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Analog Devices, Inc. Message Board

  • johnson4730 johnson4730 Feb 5, 2013 2:32 PM Flag

    NG looking good for a short

    Will see if it runs up tomorrow before the report, then look to get short. The spread is .12 over fair price.

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    • Would normally agree, but revised weather report calling for cold blast to northeast, so probably will run for a couple more days. Then I would look to short it.
      " Natural gas futures shot up on Tuesday after weather forecasts predicted a fresh winter blast to grip the heavily populated central and eastern reaches of the U.S.

      On the New York Mercantile Exchange, natural gas futures for delivery in March traded at USD3.385 per million British thermal units, up 2.13%.

      The commodity hit a session low of USD3.318 and a high of USD3.389.

      A warming trend taking place in the U.S. might not last for every long.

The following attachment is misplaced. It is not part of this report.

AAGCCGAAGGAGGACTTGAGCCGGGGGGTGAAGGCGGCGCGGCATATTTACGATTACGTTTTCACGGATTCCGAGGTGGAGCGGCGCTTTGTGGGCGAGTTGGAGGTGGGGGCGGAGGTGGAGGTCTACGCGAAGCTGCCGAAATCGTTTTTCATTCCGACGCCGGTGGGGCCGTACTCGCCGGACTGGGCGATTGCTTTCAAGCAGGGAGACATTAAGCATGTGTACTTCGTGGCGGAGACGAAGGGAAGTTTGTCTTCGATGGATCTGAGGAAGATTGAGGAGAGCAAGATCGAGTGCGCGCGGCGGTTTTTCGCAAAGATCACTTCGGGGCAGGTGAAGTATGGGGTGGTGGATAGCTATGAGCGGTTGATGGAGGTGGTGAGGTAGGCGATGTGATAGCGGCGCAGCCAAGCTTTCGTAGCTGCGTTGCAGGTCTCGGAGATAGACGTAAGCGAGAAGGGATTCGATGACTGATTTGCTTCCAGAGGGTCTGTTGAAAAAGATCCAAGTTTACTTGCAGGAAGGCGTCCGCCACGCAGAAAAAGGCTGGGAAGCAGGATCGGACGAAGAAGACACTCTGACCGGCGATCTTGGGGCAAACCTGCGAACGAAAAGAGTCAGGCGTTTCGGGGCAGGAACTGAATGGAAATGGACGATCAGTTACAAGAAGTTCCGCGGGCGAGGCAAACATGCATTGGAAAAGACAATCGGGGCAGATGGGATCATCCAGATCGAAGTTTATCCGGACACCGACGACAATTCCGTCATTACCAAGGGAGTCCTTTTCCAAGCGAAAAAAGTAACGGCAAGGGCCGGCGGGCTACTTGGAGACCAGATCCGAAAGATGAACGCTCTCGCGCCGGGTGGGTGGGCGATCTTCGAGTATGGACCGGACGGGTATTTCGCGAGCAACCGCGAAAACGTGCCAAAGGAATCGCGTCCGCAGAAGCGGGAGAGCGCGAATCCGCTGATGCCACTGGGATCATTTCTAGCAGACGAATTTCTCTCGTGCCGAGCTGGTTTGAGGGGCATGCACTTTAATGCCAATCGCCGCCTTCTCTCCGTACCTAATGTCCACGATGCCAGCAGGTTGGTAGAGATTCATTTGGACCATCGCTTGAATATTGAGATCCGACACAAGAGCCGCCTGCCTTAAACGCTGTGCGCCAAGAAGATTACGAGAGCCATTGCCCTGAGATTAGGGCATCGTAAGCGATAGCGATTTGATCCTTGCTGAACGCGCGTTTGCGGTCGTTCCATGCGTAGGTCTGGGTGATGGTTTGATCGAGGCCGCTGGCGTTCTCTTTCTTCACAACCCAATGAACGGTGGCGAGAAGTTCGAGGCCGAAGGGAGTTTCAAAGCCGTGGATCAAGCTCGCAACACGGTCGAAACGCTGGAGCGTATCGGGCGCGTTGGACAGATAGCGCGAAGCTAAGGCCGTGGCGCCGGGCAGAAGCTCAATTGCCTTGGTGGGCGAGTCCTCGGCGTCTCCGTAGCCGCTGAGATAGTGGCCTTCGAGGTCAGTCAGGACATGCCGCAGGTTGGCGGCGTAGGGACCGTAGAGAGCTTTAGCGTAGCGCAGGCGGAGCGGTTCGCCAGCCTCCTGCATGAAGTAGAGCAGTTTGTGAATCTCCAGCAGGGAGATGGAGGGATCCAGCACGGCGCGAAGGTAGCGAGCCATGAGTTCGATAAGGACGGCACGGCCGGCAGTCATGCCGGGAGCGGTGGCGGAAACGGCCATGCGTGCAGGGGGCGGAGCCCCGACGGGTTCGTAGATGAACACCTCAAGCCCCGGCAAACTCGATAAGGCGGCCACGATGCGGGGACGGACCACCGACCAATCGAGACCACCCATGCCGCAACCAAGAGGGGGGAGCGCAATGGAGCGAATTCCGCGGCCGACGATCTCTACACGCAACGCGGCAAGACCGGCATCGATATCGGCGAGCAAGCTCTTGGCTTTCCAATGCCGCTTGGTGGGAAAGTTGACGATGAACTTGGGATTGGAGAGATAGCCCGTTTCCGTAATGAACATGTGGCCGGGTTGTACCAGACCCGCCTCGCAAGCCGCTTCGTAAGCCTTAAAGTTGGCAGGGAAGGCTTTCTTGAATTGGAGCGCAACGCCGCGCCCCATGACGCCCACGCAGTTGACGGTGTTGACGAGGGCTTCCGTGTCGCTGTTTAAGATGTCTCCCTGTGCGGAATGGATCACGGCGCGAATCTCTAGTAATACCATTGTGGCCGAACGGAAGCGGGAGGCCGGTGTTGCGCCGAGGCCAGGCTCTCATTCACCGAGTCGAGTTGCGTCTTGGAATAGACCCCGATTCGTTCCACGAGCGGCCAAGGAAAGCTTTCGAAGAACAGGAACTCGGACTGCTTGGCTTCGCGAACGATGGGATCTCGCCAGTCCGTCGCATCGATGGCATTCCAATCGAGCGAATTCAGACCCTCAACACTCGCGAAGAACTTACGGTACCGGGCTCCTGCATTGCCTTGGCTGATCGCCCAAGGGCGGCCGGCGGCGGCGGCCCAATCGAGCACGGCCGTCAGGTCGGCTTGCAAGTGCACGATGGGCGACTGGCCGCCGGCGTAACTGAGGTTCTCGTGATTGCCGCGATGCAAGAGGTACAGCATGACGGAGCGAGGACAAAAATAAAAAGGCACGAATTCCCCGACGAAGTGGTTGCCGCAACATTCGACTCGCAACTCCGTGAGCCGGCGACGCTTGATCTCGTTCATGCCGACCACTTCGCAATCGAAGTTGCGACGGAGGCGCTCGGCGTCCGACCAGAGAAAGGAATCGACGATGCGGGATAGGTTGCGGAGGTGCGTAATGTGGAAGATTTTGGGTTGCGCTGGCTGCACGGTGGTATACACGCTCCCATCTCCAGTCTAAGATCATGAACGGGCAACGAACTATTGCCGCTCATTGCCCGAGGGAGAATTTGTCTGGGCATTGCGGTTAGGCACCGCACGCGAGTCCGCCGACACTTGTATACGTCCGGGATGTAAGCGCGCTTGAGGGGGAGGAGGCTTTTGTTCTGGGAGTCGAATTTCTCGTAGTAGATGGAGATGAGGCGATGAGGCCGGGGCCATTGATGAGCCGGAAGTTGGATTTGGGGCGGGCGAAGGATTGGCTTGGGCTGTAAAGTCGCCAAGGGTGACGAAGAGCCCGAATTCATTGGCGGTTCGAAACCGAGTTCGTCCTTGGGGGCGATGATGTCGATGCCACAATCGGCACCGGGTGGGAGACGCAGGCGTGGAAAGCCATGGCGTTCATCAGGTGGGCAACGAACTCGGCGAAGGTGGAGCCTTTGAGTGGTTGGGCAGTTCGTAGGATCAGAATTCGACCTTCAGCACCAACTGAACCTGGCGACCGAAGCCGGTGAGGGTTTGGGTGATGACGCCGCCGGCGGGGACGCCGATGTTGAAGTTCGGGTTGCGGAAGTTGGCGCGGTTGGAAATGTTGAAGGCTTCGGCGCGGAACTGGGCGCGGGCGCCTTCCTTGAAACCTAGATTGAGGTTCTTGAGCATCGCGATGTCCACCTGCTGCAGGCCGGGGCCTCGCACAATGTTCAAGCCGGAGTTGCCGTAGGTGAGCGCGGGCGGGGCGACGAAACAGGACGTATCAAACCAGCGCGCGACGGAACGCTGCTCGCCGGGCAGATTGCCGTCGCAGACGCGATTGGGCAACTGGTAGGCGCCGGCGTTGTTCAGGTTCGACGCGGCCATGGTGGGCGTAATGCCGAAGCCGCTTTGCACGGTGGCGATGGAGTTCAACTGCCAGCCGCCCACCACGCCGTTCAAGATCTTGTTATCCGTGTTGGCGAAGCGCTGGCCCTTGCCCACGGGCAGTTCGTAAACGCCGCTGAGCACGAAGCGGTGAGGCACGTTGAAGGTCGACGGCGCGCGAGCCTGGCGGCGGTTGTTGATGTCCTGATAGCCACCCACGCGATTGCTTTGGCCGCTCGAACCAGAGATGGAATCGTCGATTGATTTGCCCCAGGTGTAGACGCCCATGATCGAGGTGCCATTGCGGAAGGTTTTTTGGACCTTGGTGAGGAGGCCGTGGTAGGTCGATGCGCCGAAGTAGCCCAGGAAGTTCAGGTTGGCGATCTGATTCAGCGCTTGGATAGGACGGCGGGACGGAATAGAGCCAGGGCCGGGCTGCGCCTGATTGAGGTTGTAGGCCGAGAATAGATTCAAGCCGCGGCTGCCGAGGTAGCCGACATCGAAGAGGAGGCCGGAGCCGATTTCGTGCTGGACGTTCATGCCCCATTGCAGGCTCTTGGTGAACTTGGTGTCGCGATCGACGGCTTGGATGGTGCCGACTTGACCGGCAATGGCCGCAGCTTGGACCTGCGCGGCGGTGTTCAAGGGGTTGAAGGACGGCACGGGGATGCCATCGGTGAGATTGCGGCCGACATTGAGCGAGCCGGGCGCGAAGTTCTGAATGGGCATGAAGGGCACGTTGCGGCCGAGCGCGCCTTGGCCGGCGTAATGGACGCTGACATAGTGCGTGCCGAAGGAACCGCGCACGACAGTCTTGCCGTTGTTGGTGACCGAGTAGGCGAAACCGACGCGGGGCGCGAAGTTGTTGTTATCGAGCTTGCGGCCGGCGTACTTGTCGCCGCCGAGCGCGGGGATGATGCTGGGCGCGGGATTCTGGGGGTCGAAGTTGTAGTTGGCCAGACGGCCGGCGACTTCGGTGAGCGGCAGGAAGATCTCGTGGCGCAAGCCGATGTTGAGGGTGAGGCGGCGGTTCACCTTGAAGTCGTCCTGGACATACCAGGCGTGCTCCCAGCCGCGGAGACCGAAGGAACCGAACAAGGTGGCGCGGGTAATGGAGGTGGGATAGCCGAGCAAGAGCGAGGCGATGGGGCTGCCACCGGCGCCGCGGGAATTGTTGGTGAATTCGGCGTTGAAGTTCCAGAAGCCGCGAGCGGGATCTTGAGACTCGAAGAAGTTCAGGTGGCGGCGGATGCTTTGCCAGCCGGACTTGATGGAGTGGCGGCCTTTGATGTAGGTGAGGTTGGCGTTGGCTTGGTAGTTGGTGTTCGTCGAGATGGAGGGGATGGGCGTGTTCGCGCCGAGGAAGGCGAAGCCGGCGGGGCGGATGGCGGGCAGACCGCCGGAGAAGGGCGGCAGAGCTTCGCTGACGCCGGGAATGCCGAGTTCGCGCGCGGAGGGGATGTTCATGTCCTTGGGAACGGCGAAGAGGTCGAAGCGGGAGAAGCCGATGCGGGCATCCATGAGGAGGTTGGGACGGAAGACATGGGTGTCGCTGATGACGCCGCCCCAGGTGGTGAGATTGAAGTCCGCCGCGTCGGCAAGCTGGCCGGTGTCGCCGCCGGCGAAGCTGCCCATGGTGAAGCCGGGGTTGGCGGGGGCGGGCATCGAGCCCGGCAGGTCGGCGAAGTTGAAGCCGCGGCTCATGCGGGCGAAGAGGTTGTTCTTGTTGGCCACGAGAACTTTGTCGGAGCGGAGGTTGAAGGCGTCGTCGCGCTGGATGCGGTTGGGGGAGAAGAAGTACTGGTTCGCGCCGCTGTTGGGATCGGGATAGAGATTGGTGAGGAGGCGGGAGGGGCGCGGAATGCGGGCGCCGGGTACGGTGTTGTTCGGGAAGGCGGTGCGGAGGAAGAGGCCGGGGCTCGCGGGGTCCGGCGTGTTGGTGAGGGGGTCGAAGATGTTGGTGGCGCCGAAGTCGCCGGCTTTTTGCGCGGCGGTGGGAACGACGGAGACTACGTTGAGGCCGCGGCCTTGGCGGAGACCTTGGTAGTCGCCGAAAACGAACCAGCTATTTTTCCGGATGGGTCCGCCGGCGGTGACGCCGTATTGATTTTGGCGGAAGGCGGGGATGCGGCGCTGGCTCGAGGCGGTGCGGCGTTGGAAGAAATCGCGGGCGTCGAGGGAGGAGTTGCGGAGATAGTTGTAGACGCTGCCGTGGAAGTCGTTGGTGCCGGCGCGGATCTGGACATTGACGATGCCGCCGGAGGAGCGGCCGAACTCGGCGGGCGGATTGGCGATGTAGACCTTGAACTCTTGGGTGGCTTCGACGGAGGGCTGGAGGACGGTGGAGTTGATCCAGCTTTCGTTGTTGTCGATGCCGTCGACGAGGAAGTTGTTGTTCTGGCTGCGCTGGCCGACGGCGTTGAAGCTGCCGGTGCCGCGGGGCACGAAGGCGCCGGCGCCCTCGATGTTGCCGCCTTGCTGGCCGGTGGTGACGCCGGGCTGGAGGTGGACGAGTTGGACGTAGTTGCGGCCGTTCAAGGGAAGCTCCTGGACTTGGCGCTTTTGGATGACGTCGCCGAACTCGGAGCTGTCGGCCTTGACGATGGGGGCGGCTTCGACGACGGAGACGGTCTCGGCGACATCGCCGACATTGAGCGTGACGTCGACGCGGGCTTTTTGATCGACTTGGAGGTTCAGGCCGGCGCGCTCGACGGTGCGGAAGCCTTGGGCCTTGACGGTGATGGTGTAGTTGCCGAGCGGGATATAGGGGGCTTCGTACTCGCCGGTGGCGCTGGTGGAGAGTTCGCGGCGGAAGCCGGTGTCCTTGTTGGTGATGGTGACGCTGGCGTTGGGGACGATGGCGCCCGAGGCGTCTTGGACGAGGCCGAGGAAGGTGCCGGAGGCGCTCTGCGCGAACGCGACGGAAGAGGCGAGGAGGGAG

The Commodity Weather Group said below-normal temperatures will sweep into parts of the Midwest over the next 11-to-15 days.

      Weather service provider AccuWeather said that it expected the low in Chicago on February 15 to be 10 degrees Fahrenheit (-13 Celsius), 12 degrees below normal.

      Natural gas futures are very sensitive to weather reports in the U.S. winter.
      The U.S. heating season running from November through March sees peak demand for gas.

      About half of U.S. households use gas for heating purposes, according to Energy Department data.

      Less-than-bullish inventory figures dampened the rally.

      Total U.S. natural gas storage stood at 2.802 trillion cubic feet as of last week, 6.7% below last year’s level, but 12.2% above the five-year average for this time of year.

      Early withdrawal estimates for this week’s storage data range from 127 billion cubic feet to 173 billion cubic feet.

      Inventories fell by 94 billion cubic feet in the same week a year earlier, while the five-year average change for the week is a decline of 165 billion cubic feet.

      If withdrawals for the rest of winter season match the five-year average pace, inventories will end the heating season at 2.032 trillion cubic feet, nearly 18% above normal, but 18% below last year's end-winter record of 2.48 trillion cubic feet."

63.23-0.45(-0.71%)Sep 23 4:00 PMEDT